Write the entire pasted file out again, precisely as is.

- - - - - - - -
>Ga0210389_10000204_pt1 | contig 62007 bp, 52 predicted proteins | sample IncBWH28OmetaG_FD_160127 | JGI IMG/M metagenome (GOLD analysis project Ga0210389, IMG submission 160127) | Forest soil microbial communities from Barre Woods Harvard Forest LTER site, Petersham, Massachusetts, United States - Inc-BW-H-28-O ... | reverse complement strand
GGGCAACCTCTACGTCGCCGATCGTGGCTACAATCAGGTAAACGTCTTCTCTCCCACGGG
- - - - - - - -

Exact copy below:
>Ga0210389_10000204_pt1 | contig 62007 bp, 52 predicted proteins | sample IncBWH28OmetaG_FD_160127 | JGI IMG/M metagenome (GOLD analysis project Ga0210389, IMG submission 160127) | Forest soil microbial communities from Barre Woods Harvard Forest LTER site, Petersham, Massachusetts, United States - Inc-BW-H-28-O ... | reverse complement strand
GGGCAACCTCTACGTCGCCGATCGTGGCTACAATCAGGTAAACGTCTTCTCTCCCACGGG